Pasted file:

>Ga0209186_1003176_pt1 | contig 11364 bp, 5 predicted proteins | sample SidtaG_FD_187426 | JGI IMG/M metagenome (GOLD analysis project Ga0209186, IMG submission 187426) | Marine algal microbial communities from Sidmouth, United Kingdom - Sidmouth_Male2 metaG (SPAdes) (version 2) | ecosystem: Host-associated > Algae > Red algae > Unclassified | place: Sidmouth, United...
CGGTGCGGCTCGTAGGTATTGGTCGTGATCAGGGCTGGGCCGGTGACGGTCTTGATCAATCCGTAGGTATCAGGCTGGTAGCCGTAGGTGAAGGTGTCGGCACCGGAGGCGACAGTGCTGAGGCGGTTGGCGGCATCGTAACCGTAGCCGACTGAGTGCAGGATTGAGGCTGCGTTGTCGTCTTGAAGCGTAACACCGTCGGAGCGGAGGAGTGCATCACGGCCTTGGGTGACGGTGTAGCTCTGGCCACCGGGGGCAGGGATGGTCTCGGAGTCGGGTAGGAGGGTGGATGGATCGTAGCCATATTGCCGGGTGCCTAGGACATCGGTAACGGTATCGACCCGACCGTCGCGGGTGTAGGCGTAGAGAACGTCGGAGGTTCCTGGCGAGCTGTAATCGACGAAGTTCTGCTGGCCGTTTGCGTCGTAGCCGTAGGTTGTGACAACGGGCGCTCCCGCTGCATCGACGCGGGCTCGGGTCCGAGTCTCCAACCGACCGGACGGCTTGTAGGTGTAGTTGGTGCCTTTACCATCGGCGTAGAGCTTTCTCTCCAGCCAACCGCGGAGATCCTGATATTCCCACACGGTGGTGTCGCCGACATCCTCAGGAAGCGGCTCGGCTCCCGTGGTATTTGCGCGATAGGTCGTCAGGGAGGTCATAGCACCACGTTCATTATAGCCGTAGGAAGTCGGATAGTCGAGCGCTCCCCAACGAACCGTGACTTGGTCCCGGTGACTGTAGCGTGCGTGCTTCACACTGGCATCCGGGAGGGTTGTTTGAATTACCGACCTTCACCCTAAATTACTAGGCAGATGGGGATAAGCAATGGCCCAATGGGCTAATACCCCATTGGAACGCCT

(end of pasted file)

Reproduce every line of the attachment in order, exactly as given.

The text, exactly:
>Ga0209186_1003176_pt1 | contig 11364 bp, 5 predicted proteins | sample SidtaG_FD_187426 | JGI IMG/M metagenome (GOLD analysis project Ga0209186, IMG submission 187426) | Marine algal microbial communities from Sidmouth, United Kingdom - Sidmouth_Male2 metaG (SPAdes) (version 2) | ecosystem: Host-associated > Algae > Red algae > Unclassified | place: Sidmouth, United...
CGGTGCGGCTCGTAGGTATTGGTCGTGATCAGGGCTGGGCCGGTGACGGTCTTGATCAATCCGTAGGTATCAGGCTGGTAGCCGTAGGTGAAGGTGTCGGCACCGGAGGCGACAGTGCTGAGGCGGTTGGCGGCATCGTAACCGTAGCCGACTGAGTGCAGGATTGAGGCTGCGTTGTCGTCTTGAAGCGTAACACCGTCGGAGCGGAGGAGTGCATCACGGCCTTGGGTGACGGTGTAGCTCTGGCCACCGGGGGCAGGGATGGTCTCGGAGTCGGGTAGGAGGGTGGATGGATCGTAGCCATATTGCCGGGTGCCTAGGACATCGGTAACGGTATCGACCCGACCGTCGCGGGTGTAGGCGTAGAGAACGTCGGAGGTTCCTGGCGAGCTGTAATCGACGAAGTTCTGCTGGCCGTTTGCGTCGTAGCCGTAGGTTGTGACAACGGGCGCTCCCGCTGCATCGACGCGGGCTCGGGTCCGAGTCTCCAACCGACCGGACGGCTTGTAGGTGTAGTTGGTGCCTTTACCATCGGCGTAGAGCTTTCTCTCCAGCCAACCGCGGAGATCCTGATATTCCCACACGGTGGTGTCGCCGACATCCTCAGGAAGCGGCTCGGCTCCCGTGGTATTTGCGCGATAGGTCGTCAGGGAGGTCATAGCACCACGTTCATTATAGCCGTAGGAAGTCGGATAGTCGAGCGCTCCCCAACGAACCGTGACTTGGTCCCGGTGACTGTAGCGTGCGTGCTTCACACTGGCATCCGGGAGGGTTGTTTGAATTACCGACCTTCACCCTAAATTACTAGGCAGATGGGGATAAGCAATGGCCCAATGGGCTAATACCCCATTGGAACGCCT